Does changing the learning environment for your players have a positive impact on skill development?
The learning environment refers to conditions external to the learner, including the nature of the skill, performance elements, practice methods and feedback. Changing the learning environment can have a big impact on skill development. The game of Australian Football is unpredictable, so it is important to change the learning environment to enhance skill development and execution.
- When first learning or practising a skill, complete it in a closed environment – this is an environment that is predictable and stable e.g. stationary kicking.
- As you develop your skill level, start to perform the skill in an open environment – this is an unpredictable environment e.g. picking up a moving football under pressure and kicking to another player.
- Self- paced skills are movements for which the player determines the timing and speed of execution e.g. kicking the football to another player.
- Externally paced skills are movements for which an external source controls the timing e.g. another player kicking the football out in front of you for you to mark. Then you kick to another player.
- Performance elements are those factors that are required to perform the skill in a game. The old saying ‘You train the way you play’ is so important. Practise skills at game intensity, under pressure, while including decision making.
- Practice method is classified into Massed and Distributed. This refers to the length of practice and the rest between intervals. Massed Practice is having ten shots at goal in a row. With Distributed Practice, you may have five shots and then go onto another skill, before returning back to this to have another five shots after resting. The type of practice will depend on individual preference.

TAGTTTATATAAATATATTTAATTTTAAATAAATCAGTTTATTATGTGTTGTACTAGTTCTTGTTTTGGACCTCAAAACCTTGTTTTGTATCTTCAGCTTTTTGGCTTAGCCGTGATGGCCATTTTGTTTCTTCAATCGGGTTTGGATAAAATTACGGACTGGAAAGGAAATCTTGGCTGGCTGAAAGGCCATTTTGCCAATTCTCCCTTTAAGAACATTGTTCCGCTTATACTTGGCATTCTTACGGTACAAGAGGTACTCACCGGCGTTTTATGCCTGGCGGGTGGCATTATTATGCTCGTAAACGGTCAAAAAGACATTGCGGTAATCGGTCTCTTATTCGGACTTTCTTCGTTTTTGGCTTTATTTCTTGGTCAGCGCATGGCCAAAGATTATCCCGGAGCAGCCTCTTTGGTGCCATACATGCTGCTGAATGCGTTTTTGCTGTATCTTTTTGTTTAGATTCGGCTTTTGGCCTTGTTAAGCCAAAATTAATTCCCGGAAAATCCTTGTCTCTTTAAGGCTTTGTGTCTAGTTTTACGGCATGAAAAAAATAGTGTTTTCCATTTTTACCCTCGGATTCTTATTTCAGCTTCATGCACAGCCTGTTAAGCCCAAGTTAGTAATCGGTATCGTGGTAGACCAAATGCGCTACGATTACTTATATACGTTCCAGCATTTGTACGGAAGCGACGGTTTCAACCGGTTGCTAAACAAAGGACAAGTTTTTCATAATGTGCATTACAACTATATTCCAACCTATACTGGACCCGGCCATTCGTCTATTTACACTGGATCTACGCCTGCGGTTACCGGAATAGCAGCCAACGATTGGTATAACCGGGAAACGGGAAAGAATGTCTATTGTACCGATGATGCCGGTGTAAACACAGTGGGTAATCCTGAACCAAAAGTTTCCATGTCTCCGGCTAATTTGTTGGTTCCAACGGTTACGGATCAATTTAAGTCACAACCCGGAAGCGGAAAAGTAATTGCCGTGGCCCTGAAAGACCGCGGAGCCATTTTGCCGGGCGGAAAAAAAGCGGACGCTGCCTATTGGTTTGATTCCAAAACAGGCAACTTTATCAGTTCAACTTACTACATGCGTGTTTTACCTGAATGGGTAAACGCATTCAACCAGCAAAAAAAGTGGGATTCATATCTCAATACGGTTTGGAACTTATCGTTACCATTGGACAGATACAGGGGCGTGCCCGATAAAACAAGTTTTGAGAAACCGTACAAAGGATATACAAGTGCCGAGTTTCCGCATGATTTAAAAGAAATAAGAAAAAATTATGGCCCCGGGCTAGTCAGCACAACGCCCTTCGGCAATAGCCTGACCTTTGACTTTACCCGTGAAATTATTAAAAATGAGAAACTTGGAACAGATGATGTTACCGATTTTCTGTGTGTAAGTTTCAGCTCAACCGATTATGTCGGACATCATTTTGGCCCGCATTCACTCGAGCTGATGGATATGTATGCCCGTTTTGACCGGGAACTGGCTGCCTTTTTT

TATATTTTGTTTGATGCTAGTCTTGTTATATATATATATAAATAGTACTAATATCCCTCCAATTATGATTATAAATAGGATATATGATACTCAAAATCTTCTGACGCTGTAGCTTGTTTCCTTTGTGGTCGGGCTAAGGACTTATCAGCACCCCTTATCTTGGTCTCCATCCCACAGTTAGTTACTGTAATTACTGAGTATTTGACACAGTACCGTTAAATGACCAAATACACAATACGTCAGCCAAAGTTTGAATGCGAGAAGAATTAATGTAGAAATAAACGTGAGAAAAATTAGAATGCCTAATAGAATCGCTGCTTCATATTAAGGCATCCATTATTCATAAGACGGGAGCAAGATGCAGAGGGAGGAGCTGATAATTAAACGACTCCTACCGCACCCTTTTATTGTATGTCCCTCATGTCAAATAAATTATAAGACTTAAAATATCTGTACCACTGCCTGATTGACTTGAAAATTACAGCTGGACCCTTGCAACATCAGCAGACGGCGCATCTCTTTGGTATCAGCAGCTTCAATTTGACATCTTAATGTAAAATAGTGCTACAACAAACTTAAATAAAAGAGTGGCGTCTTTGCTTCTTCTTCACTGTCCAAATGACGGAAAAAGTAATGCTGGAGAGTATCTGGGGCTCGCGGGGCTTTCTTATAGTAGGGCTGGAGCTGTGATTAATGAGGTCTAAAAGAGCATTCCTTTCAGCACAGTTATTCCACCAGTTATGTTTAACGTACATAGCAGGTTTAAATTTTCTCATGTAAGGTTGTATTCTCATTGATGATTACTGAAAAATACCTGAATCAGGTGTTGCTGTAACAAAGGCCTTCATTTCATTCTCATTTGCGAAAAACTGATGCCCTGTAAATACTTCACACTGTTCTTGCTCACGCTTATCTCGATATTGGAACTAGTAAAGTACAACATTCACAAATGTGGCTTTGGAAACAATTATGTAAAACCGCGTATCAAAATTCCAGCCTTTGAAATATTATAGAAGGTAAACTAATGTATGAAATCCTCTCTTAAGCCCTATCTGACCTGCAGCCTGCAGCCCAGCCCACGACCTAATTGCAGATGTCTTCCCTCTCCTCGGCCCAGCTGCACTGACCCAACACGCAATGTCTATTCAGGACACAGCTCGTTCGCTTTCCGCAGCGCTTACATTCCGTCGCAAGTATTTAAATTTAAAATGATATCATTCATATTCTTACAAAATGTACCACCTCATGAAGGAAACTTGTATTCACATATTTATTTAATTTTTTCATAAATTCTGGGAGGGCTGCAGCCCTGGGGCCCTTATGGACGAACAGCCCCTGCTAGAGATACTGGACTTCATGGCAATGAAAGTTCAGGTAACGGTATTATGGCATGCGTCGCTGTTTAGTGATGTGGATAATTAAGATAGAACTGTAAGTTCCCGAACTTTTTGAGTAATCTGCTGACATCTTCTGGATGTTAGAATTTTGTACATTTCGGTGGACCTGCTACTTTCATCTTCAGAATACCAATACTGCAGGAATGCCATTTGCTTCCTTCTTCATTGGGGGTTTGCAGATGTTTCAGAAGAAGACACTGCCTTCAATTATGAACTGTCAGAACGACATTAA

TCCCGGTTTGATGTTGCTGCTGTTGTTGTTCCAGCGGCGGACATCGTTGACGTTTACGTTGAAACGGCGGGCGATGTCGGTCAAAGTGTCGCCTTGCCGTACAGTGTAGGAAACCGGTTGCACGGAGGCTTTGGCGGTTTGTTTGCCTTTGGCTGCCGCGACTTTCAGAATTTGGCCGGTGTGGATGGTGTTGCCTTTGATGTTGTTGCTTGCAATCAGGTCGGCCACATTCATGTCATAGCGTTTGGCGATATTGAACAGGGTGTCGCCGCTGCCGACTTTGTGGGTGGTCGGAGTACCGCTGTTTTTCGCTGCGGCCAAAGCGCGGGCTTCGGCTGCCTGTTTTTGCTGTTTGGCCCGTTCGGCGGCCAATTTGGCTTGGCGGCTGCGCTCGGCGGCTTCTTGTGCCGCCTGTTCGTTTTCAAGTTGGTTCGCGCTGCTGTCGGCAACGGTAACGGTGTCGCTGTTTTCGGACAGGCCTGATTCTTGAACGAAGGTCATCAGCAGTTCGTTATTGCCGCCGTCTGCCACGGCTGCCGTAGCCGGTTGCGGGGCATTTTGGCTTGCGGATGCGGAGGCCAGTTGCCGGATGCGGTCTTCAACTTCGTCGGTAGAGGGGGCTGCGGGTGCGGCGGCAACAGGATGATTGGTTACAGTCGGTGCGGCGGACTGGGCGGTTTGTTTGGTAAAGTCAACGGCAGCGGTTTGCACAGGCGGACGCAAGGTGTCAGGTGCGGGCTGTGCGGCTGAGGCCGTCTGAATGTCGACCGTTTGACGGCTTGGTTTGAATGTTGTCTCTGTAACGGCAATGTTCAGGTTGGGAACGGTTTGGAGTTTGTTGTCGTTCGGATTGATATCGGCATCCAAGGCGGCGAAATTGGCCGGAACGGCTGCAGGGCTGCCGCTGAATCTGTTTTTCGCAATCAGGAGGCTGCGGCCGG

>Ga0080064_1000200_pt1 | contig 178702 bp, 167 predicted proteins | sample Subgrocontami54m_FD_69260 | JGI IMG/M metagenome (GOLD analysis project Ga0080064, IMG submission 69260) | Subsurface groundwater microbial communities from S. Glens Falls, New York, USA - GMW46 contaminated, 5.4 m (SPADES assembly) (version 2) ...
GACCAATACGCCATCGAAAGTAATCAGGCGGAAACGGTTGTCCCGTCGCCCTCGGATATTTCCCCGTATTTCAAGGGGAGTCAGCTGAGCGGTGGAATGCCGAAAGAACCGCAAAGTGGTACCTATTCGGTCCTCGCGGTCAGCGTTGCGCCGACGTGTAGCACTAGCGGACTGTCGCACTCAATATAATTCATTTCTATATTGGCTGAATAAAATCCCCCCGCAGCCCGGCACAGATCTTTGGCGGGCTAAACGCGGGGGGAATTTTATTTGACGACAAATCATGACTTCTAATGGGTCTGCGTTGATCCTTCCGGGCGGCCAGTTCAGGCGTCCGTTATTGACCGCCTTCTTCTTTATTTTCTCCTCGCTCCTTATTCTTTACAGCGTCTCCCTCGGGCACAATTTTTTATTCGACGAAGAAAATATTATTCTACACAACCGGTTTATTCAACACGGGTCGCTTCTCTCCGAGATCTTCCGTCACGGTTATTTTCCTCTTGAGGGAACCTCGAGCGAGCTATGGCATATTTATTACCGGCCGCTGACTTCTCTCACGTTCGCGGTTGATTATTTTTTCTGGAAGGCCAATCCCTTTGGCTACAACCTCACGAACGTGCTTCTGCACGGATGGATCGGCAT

- Skills can be learnt by using either the whole or part method depending on the complexity of the skill or whether it can be broken down into parts.
- Feedback is an important part in the learning process because it provides guidance and helps the player modify technique in order to enhance performance. The type of feedback will change as the person develops their skill level. There are many different types including internal (from self), external (coach / training partner), knowledge of results (kicking a goal or hitting a target) and knowledge of performance (information about how well a skill was performed e.g. video footage of a player performing a skill).